My website designs are known for being well thought out and easy to navigate. One of the first steps I took in achieving this was to get rid of the sidebar. At first, not everyone understood my logic, that was until smartphones and tablets became the main devices for surfing the internet.
The sidebar had its time and place. As soon as I switched over to WordPress in 2009 through 2014 every website, I designed had one. It gave a place to put all kinds of things that wouldn’t fit into the primary menu bar. But today when you look at a website with a sidebar on a smartphone or tablet, it’s the first thing you see. I can’t tell you how many websites I’ve left, especially on my phone because I got tired of scrolling down trying to find the article I wanted to read.
The problem is not only that they show up first, but I also started questioning whether the information I was putting there was really all that important. Most contained a search field, a menu section, an archive section, a section for your affiliate links, a category section, and finally an admin login section. Now, let’s look at the importance of each individual section.
The search field
Unless your website is either a catalog, recipe, medical, or well-established travel blog, what exactly are people going to be searching for?
The menu section
This is a repeat of what is in your primary menu at the top of your website. On a laptop or desktop machine, people can see both, that is until they start scrolling down, then they can’t see either.
The archive section
Are people really going to read your articles from 2015 or earlier? Probably not.
The affiliate section
This is the section that seems most baffling to me. I understand if you are wanting to monetize your blog you need affiliate links. But, are they more important than your own content? Remember before someone has a chance to read your content, they will first see your affiliate links.
The category section
The category section is one section that has validity. But is there a better place to put it? The answer, yes, in your primary menu.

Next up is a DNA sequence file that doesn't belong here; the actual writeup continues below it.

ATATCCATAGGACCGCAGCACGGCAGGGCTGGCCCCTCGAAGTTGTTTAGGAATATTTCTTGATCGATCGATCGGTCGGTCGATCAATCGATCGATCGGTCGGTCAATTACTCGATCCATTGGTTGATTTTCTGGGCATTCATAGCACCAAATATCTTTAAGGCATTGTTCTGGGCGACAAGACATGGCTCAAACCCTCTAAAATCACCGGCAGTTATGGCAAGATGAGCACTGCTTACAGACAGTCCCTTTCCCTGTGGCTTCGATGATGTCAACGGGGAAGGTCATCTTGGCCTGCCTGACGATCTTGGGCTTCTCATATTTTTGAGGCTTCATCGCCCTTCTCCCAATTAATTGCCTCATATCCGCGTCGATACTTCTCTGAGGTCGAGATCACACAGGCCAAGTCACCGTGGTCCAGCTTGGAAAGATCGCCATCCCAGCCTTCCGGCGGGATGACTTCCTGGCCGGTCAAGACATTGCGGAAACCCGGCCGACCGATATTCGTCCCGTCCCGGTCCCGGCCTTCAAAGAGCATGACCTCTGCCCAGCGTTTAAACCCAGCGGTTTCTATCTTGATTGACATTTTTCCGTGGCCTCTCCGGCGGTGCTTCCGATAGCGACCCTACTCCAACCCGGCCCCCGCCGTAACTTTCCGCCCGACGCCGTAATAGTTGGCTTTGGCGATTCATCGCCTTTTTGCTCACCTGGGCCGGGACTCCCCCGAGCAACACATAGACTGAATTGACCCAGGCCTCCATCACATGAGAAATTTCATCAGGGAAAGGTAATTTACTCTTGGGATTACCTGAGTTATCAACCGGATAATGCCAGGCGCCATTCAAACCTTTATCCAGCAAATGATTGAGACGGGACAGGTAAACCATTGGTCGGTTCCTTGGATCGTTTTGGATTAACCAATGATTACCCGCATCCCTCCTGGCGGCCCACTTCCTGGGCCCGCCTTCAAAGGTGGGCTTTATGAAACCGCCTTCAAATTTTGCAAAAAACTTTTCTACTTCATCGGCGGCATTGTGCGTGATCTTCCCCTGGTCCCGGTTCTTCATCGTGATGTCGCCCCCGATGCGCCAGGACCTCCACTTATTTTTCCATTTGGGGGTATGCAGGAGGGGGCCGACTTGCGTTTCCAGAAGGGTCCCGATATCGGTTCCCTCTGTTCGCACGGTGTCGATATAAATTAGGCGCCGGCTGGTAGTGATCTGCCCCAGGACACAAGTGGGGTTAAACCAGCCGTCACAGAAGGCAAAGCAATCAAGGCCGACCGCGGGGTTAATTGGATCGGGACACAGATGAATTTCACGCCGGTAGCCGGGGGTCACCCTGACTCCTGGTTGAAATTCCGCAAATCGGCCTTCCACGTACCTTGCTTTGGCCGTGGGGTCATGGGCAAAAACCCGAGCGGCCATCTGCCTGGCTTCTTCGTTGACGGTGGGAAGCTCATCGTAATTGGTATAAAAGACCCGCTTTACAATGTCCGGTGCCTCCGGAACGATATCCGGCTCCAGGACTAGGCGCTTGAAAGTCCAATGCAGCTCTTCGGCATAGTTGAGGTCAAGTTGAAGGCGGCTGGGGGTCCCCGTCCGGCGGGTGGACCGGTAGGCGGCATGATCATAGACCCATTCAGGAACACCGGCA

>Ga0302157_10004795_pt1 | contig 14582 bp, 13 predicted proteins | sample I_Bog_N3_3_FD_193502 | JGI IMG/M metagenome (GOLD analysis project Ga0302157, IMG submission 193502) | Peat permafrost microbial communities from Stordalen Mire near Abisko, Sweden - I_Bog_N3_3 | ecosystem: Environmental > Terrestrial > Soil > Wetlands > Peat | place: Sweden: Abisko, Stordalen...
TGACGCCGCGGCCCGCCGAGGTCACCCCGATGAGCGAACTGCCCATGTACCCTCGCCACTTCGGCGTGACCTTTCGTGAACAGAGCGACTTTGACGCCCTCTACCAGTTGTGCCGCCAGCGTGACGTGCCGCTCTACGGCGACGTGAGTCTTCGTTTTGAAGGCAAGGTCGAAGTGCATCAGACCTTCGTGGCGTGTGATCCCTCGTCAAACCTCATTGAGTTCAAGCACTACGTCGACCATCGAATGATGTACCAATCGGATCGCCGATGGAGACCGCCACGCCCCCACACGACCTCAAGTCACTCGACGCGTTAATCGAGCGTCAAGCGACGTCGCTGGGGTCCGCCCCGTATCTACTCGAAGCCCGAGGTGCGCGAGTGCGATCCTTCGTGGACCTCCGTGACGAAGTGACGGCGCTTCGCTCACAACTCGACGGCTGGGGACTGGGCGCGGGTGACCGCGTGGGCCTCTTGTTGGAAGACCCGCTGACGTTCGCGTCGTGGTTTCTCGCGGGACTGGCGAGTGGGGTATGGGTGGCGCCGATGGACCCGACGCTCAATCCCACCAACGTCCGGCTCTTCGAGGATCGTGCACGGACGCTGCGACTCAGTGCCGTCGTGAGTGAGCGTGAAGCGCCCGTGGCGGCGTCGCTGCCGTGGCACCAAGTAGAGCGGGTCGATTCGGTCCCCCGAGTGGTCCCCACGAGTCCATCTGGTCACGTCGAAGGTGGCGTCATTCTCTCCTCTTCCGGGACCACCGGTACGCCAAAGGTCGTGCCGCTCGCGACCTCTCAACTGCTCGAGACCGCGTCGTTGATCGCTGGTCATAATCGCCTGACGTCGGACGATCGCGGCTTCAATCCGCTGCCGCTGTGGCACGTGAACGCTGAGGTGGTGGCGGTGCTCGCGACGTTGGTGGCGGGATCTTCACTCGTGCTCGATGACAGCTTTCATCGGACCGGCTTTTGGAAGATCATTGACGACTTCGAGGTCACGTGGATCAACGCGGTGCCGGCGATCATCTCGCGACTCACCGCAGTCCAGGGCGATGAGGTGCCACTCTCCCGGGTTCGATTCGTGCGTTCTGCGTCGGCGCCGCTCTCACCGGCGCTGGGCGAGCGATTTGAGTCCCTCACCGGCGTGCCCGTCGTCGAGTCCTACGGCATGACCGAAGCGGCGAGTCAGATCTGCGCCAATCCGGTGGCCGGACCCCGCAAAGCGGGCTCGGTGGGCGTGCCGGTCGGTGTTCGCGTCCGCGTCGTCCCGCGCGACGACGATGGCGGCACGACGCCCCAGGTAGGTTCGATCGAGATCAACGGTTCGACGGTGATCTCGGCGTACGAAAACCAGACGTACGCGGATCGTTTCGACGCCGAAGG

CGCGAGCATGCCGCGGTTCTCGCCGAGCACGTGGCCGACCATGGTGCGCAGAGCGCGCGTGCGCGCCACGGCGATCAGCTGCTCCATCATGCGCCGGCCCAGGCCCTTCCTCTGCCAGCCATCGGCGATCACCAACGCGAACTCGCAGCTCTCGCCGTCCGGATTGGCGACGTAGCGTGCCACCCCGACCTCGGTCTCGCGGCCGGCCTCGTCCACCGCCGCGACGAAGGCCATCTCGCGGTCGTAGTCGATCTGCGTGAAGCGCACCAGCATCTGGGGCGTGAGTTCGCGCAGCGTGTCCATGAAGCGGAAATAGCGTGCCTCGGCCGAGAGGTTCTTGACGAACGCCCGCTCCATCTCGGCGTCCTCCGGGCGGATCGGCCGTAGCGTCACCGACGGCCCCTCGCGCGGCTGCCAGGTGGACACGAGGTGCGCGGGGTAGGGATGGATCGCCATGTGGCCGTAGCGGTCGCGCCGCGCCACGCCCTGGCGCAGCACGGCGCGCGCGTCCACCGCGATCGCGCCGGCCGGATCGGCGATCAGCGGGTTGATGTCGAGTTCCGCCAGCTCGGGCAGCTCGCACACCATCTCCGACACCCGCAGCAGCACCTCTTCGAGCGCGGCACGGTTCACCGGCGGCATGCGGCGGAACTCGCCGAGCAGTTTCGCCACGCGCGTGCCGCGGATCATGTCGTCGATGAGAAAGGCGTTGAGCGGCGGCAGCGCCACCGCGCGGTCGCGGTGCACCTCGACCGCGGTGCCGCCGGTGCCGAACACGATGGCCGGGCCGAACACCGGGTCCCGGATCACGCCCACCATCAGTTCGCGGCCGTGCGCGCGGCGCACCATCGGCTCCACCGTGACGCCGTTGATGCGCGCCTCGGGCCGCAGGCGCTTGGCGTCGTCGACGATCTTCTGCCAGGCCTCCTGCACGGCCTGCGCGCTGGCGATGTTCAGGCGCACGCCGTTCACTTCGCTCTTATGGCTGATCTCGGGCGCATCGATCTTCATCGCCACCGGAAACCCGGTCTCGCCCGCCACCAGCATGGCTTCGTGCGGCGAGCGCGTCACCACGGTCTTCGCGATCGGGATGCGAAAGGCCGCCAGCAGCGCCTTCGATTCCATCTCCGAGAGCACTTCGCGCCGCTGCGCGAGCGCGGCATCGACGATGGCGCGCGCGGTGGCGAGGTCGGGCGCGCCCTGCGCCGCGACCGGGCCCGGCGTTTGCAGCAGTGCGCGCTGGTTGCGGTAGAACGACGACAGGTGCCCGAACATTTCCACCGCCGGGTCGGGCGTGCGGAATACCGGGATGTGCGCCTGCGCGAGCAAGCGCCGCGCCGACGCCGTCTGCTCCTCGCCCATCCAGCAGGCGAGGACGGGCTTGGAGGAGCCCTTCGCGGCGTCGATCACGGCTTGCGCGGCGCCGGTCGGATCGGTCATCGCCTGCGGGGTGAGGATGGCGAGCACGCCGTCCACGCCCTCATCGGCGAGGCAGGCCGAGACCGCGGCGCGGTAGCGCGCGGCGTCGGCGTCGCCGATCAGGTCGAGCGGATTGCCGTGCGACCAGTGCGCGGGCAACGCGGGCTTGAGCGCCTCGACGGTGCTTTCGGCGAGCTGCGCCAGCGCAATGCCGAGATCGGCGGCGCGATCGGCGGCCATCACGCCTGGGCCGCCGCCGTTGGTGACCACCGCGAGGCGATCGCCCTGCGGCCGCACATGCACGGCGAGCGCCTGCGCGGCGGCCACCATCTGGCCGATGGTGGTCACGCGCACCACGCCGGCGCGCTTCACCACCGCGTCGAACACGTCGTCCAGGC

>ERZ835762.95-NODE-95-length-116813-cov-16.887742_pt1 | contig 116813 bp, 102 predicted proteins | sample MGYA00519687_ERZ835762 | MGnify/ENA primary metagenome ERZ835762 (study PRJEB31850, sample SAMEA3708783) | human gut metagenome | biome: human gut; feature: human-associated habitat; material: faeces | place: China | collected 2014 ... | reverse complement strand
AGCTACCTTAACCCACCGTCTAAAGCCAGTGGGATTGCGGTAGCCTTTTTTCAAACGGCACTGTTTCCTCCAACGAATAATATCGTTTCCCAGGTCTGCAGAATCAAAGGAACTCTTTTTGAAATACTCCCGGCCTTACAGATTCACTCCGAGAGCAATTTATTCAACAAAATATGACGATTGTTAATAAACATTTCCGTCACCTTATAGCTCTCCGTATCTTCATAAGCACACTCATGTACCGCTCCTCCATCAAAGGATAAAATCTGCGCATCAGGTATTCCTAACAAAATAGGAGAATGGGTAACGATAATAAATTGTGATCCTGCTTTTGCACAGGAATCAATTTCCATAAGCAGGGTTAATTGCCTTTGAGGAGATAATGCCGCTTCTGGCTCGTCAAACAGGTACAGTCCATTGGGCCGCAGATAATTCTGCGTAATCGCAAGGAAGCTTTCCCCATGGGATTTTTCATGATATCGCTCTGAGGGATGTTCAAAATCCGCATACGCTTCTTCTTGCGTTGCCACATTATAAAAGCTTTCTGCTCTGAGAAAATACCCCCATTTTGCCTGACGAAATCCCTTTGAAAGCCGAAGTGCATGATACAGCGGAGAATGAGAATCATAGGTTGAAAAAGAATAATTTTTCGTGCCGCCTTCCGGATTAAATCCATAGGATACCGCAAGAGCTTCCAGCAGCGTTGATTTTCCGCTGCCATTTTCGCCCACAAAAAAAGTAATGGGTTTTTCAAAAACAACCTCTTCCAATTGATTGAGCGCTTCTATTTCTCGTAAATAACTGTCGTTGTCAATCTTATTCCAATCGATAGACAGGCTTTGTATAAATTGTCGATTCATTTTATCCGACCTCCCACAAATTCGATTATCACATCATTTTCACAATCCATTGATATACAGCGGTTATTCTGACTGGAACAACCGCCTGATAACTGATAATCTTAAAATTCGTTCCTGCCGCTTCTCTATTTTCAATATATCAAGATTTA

The admin section
All I can say is I never understood why this section was ever there.
What if you feel differently and think they are important
With respect to your archive articles, place the Archive widget in your footer along with an opt-in in form for people to register and keep up to date with you.
With regards to your affiliate links and categories, there is another simple solution; put both of them in your primary menu.
The steps are quite easy on how to achieve this. Login into your Dashboard, and go down to Appearance, when you see Menus, click on it.
This will open a window with a section called “Add menu items.” Here you will have several options, but the two you are interested in are “Custom Links” and “Categories.”
First, let’s tackle what you need to do for your affiliate links. Click on the Custom Links tab. After the dropdown window opens, in the URL field enter a plus sign (#). Then in the Link Text field type the word Affiliates. Once you’ve completed these two fields, click the “Add to Menu” button.
Follow the steps above to set up a Categories section on your menu bar. Once you have that setup click on the Categories tab. A dropdown menu will open and all you have to do is check which categories you want to show and click the Add to Menu button.
Finally, click on the blue and white Save Menu button.
That’s it. You still have all of the information you wanted to show, and your website design will be easy to navigate which your readers will enjoy. But, probably the most important thing, everything will be in a format that works on all of the devices people use today.
My Travel Child Theme for Divi shows how the principles described above work.
Still, have questions, let’s chat.
I am an award-winning graphic and website designer who when not designing, likes to write about how the industry has changed and what it looks to become in the future. I started designing in 1991 and added websites around 1995. For the past 8 years, all sites have been developed in WordPress. Originally, I would develop the site in HTML and then convert those files to WordPress. Today all child themes are built on the framework of Divi. Guest blogger at 3lovablelabs, Tropic Moon Media, and Patti & Hank.